Categorical predictors: Select the categorical classifications or group assignments, such as type of raw material, that explain changes in the response. The predictor is also called the X variable.

Step 6: To stores diagnostic measures and characteristics of the estimated equation click Storage… button.

Binary Logistic Regression Storage Dialog Box

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# Multivariable / Multiple Regression

Multiple regression (a regression having multi-variable) is referred as a regression model having more than one predictor (independent and explanatory variable) to explain a response (dependent) variable. We know that in simple regression models has one predictor used to explain a single response while for case of multiple (multivariable) regression models, more than one predictor in the models. Simple regression models and multiple (multivariable) regression models can further be categorized as linear or non-linear regression models.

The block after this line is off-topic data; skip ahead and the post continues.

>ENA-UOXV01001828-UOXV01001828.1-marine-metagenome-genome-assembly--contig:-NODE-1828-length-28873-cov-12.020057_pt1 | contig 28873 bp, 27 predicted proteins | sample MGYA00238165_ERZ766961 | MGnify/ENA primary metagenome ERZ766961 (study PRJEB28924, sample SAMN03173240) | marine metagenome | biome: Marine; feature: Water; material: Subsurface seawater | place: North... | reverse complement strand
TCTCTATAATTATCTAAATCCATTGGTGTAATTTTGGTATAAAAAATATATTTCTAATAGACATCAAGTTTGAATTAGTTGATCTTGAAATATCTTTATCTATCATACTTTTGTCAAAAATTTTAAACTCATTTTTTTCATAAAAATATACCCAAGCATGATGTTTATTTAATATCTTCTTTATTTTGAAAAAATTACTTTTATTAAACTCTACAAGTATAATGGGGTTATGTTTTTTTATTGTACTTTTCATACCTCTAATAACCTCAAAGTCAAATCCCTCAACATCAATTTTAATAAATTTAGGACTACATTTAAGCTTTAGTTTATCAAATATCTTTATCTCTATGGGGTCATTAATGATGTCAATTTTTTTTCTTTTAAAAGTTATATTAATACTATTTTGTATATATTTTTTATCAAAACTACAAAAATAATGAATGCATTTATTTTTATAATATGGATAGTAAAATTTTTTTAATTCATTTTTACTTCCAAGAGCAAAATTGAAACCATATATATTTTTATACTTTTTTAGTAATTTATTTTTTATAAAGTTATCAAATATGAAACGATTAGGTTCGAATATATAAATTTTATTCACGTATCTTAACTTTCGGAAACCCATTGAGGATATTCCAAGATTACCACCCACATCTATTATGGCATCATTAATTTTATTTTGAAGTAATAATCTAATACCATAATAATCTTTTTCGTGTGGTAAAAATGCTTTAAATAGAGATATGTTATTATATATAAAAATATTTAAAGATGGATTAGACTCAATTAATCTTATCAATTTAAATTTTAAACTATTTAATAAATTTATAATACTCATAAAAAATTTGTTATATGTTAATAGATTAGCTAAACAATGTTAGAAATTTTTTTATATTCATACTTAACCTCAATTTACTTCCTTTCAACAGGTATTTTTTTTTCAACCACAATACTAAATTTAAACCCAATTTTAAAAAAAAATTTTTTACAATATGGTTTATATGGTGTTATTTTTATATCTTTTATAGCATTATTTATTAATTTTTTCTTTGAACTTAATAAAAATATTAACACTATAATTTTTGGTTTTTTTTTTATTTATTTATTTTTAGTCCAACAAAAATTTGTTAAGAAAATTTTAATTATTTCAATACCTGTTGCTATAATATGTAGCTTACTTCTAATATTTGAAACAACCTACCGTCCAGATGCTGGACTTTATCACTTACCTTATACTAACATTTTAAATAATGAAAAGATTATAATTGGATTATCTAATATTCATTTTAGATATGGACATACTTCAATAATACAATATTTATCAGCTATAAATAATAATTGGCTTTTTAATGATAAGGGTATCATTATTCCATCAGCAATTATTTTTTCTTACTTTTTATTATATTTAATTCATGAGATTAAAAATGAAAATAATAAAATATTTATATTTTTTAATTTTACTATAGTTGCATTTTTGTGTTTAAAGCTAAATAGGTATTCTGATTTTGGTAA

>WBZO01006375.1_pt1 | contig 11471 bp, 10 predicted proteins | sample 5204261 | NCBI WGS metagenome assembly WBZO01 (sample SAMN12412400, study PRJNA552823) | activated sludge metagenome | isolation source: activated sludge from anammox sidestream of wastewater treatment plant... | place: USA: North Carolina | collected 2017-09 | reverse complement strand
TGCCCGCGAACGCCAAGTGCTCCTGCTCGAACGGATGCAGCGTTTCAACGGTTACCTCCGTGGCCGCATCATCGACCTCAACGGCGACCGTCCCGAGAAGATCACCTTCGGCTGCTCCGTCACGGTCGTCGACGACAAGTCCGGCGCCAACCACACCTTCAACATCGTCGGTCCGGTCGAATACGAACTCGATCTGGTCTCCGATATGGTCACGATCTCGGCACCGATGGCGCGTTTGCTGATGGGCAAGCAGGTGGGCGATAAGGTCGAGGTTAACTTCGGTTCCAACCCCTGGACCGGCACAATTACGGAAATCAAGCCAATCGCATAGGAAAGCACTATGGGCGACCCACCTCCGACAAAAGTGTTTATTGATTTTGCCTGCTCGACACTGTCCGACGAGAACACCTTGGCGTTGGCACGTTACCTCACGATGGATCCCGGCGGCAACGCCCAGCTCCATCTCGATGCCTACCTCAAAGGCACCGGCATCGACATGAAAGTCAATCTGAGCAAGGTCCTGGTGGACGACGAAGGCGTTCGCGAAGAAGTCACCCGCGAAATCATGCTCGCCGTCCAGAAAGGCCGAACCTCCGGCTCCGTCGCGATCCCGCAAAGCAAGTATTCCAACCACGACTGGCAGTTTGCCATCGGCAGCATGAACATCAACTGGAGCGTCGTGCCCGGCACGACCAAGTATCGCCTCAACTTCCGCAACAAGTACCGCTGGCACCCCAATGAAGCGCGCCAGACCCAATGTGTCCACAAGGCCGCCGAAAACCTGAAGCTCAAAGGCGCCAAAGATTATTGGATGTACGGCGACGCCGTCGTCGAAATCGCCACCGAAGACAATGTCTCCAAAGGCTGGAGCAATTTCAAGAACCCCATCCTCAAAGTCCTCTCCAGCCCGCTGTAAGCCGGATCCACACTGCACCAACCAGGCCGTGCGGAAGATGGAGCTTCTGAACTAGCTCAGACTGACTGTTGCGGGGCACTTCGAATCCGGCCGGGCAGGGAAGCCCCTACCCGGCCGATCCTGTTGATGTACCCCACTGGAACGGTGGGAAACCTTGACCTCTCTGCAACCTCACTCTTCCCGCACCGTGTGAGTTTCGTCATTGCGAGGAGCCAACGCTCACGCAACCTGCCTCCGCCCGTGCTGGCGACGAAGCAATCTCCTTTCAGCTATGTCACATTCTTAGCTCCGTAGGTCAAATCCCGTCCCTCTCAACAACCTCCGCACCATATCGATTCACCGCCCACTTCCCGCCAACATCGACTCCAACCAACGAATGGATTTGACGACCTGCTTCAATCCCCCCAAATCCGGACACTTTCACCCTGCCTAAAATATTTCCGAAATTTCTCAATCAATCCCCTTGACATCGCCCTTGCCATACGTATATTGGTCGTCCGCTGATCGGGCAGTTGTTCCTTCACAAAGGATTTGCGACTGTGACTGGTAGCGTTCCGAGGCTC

Note that linearity does not based on predictors or addition of more predictors in simple regression model, it is referred to the parameter of variability (parameters attached with predictors). If the parameters of variability having constant rate of change then the models are referred to as linear models either it is a simple regression model or multiple (multivariable) regression models. It is assumed that the relationship between variables is considered as linear, though this assumption can never be confirmed for case of multiple linear regression. However, as a rule, it is better to look at bivariate scatter diagram of the variable of interests, you check that there should be no the curvature in the relationship.